Meanwhile in Daraa province in southern Syria, 1,229 people have been detained since a reconciliation agreement was reached by delegations representing the local opposition, the regime and its backer Russia in the summer of 2018. Among the recent detainees were 42 women and 16 children, according to the Daraa Martyrs Documentation Office (DMDO).
According to Mohammad al-Sharaa of the DMDO, 29 of those detained despite signing reconciliation agreements in Daraa either died under torture, or were summarily executed in detention.
“The regime commits abuses against detainees in a systematic way, including rape. Most of the time, it is difficult to document the cases of female detainees because their families choose to remain silent, hoping that this will help keep them safe and prevent them from facing problems in prison,” Sharaa said.
In a report published on September 11, 2019, the UN Independent International Commission of Inquiry on Syria said it had received accounts of enforced disappearances throughout Daraa after the province was recaptured by the regime, “with the majority of victims being humanitarian workers deemed to have ‘betrayed the country’ for documenting attacks by the Government”.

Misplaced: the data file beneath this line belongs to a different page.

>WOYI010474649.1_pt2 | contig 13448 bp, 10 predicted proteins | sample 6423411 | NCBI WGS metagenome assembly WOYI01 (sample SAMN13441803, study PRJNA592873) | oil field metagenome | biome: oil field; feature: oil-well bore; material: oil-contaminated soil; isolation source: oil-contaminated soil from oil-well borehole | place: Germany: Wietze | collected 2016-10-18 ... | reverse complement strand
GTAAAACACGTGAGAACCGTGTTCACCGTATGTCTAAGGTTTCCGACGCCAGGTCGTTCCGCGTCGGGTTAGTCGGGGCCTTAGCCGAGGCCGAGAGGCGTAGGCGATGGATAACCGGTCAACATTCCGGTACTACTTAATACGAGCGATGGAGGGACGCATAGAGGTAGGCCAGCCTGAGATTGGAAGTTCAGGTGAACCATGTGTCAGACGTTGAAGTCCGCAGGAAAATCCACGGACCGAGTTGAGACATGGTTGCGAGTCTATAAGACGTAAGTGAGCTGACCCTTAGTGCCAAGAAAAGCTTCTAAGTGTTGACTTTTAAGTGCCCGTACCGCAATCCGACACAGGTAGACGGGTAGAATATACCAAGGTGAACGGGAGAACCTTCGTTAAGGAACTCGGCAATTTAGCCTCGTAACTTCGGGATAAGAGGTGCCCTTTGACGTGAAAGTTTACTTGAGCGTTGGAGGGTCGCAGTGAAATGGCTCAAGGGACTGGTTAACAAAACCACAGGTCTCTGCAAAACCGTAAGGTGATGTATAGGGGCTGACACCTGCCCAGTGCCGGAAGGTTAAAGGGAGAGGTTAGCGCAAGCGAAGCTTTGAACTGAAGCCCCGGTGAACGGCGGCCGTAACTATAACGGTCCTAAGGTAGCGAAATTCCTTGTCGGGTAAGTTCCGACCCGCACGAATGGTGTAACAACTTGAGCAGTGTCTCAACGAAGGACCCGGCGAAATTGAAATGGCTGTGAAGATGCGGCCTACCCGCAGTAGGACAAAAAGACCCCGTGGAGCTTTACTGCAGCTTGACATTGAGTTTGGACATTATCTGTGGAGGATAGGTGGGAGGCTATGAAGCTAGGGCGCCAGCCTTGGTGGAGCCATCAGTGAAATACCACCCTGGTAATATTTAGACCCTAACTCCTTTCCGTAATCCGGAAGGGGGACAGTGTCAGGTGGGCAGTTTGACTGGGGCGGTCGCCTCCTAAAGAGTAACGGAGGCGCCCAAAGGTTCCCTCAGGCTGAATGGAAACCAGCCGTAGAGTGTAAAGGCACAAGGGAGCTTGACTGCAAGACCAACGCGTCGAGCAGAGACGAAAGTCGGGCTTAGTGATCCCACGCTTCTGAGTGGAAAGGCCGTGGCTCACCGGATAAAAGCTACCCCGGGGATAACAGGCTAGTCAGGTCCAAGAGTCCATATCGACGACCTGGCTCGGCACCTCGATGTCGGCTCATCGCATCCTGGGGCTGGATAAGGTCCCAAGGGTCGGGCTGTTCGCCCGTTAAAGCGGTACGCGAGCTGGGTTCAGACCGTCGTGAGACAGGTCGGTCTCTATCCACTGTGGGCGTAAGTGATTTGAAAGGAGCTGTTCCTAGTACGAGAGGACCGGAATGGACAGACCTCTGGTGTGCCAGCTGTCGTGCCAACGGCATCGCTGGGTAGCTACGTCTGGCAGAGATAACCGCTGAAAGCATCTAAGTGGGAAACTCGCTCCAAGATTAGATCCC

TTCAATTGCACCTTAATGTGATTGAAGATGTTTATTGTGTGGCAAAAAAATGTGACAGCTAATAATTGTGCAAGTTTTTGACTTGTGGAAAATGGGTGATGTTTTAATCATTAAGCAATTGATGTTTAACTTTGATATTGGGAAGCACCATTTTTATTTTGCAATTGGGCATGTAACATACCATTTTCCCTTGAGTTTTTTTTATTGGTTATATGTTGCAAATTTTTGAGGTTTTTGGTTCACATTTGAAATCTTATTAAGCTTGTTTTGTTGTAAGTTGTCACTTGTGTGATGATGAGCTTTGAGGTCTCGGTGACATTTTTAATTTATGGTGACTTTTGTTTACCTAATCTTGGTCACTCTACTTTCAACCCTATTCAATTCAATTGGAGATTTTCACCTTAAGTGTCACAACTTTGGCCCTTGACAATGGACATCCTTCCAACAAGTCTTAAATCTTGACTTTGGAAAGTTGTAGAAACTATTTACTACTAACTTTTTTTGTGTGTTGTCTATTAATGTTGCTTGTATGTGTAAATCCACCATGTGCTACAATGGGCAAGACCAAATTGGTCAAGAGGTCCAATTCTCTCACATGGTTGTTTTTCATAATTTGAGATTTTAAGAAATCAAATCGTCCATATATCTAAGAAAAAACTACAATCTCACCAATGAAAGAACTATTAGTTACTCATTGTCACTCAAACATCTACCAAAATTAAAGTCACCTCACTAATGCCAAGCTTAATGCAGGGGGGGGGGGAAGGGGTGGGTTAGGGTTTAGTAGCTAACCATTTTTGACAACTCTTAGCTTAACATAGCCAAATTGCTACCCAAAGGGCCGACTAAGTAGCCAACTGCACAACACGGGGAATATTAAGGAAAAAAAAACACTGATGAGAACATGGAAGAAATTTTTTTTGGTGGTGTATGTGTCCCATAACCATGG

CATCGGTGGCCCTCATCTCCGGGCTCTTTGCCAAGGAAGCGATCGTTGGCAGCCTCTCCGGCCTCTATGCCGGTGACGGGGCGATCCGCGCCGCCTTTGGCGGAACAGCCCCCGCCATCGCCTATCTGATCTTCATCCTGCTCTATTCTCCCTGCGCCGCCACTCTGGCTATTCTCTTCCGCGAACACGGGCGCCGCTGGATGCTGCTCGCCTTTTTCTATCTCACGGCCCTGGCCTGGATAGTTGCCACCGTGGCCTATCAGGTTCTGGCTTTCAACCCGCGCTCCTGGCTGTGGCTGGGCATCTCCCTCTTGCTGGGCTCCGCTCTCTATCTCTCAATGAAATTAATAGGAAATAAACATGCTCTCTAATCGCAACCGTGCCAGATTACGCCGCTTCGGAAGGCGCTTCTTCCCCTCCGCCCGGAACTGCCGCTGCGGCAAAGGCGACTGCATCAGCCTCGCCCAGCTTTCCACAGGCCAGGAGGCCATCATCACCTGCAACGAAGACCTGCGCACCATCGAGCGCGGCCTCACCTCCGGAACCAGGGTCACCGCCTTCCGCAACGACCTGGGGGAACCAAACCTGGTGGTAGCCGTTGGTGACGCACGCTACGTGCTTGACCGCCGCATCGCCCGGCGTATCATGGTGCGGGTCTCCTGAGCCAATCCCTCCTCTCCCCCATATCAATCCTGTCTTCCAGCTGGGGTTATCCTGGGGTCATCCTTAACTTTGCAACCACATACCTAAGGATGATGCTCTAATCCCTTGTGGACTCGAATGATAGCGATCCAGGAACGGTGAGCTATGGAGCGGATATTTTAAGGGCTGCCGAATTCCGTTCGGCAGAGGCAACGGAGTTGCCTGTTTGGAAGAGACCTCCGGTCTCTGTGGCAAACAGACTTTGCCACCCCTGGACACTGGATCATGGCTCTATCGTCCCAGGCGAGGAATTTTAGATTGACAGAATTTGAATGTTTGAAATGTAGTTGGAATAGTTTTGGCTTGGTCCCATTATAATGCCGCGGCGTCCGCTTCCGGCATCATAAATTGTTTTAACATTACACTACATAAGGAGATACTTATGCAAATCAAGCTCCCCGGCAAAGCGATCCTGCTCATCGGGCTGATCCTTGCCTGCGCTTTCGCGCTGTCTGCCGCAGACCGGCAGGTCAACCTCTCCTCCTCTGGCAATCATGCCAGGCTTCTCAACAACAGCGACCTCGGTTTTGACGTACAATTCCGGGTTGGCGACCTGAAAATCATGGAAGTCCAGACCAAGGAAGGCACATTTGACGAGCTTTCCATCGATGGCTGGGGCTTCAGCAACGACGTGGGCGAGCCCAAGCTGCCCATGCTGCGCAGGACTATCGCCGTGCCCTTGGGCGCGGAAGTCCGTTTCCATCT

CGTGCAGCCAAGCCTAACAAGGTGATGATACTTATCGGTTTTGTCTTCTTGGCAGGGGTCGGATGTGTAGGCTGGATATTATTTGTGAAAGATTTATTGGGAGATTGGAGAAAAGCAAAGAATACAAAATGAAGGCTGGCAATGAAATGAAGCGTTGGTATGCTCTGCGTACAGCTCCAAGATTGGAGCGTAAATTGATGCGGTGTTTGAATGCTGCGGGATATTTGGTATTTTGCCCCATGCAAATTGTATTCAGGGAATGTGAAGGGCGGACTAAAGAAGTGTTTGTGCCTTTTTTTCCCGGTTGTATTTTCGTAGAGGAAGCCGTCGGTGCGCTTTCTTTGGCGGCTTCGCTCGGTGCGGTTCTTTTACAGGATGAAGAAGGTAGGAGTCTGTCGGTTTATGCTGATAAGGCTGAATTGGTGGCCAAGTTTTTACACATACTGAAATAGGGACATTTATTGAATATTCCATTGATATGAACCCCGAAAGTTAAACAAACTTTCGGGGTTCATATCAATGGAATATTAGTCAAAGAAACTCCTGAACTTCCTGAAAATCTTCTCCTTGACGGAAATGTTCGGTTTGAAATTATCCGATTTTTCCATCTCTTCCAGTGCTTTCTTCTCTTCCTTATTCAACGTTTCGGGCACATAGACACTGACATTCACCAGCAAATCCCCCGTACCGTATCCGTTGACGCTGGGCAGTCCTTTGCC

According to the Syrian Network for Human Rights, 982 men, 96 women and 78 children who were detained or forcibly disappeared in Eastern Ghouta near Damascus between April 2018 and February 2020 remain unaccounted for. Like in Daraa, they too went missing after the so-called reconciliation agreements.
Sema Nassar, co-founder of the Urnammu for Justice and Human Rights foundation and one of Syria’s leading advocates for detainees’ rights, says victims of recent detention also include people who returned from abroad, either for a visit or with a view to resettle in their homeland, believing it was safe enough for them to do so.
The Syrian Network for Human Rights confirms this. “During 2019, we documented the arrest of at least 381 refugees who returned from countries of asylum to their original areas of residence in Syria,” the group says, adding that of that number, 113 were released — though most were then forcibly conscripted into the army.
And despite persistent calls from human rights groups for the regime to reveal the fate of those who have been jailed for years, at least 83,971 people detained since 2011 remain missing in regime jails and security branches, according to the Syrian Network for Human Rights.